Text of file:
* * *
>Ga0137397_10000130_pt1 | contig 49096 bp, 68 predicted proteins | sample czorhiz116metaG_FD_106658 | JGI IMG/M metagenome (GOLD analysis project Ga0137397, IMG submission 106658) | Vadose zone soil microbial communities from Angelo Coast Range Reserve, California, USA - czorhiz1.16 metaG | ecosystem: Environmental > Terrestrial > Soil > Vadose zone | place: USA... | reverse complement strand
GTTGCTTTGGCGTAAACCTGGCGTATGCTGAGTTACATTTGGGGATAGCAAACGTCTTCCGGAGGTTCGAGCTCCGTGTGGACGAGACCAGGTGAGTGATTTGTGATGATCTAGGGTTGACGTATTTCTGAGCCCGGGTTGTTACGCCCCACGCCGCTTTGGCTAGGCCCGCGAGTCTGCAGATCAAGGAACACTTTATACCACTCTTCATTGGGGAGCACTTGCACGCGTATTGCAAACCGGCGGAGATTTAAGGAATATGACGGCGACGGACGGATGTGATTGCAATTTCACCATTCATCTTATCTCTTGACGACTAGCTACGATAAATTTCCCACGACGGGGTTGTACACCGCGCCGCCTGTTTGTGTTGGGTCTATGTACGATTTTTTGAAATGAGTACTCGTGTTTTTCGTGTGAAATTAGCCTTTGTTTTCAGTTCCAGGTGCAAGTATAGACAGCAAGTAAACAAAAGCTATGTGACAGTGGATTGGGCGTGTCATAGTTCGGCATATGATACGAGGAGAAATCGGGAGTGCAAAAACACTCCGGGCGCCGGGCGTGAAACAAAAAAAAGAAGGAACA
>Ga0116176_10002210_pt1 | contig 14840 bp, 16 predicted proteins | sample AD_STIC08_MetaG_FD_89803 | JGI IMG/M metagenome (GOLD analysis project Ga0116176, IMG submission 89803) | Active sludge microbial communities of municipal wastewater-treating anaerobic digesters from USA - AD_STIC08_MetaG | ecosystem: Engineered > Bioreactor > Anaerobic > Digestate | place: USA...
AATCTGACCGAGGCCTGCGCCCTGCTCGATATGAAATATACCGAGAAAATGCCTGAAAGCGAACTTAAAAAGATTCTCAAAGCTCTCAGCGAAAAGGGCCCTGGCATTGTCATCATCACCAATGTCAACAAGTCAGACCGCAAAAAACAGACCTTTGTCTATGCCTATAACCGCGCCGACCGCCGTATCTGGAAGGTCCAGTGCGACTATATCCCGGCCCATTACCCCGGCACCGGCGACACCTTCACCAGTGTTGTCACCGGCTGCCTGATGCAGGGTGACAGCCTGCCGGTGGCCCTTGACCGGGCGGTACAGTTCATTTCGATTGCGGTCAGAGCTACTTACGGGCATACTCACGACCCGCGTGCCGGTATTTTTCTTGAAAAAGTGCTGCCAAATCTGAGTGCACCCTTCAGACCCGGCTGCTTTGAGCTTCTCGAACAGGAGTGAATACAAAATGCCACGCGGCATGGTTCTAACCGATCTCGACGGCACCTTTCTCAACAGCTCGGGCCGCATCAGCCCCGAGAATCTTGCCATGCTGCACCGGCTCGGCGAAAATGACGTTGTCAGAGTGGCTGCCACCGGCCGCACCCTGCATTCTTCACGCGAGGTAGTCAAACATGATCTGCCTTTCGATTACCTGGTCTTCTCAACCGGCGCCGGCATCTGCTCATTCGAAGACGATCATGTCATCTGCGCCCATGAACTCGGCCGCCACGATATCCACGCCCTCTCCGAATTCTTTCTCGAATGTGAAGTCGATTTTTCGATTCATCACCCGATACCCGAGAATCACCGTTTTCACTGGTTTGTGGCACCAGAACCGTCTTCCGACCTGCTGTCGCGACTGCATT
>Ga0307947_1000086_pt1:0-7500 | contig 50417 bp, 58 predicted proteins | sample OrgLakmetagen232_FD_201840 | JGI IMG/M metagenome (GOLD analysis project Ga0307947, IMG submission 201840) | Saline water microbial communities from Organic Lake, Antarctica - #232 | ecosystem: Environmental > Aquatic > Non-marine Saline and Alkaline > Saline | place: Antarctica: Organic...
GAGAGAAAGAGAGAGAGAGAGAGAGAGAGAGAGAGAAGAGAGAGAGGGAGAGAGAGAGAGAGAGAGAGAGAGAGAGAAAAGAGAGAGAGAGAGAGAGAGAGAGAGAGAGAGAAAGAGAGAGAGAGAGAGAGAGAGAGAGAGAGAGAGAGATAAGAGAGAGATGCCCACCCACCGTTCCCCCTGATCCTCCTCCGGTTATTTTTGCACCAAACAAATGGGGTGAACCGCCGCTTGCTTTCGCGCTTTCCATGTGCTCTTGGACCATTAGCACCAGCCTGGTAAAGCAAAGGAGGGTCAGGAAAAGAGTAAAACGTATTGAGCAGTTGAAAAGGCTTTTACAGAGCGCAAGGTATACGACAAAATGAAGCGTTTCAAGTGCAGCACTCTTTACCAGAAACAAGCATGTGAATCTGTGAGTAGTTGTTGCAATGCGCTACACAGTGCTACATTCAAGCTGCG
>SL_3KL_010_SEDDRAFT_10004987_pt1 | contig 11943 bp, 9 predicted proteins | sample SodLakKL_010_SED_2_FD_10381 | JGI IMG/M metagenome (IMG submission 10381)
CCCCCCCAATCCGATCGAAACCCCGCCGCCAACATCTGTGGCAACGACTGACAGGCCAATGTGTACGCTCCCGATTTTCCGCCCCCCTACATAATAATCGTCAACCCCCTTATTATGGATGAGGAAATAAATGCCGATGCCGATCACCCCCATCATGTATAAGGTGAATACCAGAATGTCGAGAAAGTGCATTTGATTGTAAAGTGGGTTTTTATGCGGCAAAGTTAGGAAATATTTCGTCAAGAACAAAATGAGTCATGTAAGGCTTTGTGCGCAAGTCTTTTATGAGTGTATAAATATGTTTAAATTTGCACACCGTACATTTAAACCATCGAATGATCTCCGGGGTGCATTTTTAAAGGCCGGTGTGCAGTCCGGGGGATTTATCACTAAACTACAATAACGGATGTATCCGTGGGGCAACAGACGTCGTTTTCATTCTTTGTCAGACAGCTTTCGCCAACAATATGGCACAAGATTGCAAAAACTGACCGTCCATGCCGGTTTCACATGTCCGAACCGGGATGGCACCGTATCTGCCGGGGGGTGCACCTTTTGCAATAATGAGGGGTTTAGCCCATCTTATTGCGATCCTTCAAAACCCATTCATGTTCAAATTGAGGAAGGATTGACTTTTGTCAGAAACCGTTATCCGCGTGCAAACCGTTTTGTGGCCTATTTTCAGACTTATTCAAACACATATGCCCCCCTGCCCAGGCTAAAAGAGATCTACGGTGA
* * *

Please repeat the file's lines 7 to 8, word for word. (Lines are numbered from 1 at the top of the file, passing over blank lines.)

>SL_3KL_010_SEDDRAFT_10004987_pt1 | contig 11943 bp, 9 predicted proteins | sample SodLakKL_010_SED_2_FD_10381 | JGI IMG/M metagenome (IMG submission 10381)
CCCCCCCAATCCGATCGAAACCCCGCCGCCAACATCTGTGGCAACGACTGACAGGCCAATGTGTACGCTCCCGATTTTCCGCCCCCCTACATAATAATCGTCAACCCCCTTATTATGGATGAGGAAATAAATGCCGATGCCGATCACCCCCATCATGTATAAGGTGAATACCAGAATGTCGAGAAAGTGCATTTGATTGTAAAGTGGGTTTTTATGCGGCAAAGTTAGGAAATATTTCGTCAAGAACAAAATGAGTCATGTAAGGCTTTGTGCGCAAGTCTTTTATGAGTGTATAAATATGTTTAAATTTGCACACCGTACATTTAAACCATCGAATGATCTCCGGGGTGCATTTTTAAAGGCCGGTGTGCAGTCCGGGGGATTTATCACTAAACTACAATAACGGATGTATCCGTGGGGCAACAGACGTCGTTTTCATTCTTTGTCAGACAGCTTTCGCCAACAATATGGCACAAGATTGCAAAAACTGACCGTCCATGCCGGTTTCACATGTCCGAACCGGGATGGCACCGTATCTGCCGGGGGGTGCACCTTTTGCAATAATGAGGGGTTTAGCCCATCTTATTGCGATCCTTCAAAACCCATTCATGTTCAAATTGAGGAAGGATTGACTTTTGTCAGAAACCGTTATCCGCGTGCAAACCGTTTTGTGGCCTATTTTCAGACTTATTCAAACACATATGCCCCCCTGCCCAGGCTAAAAGAGATCTACGGTGA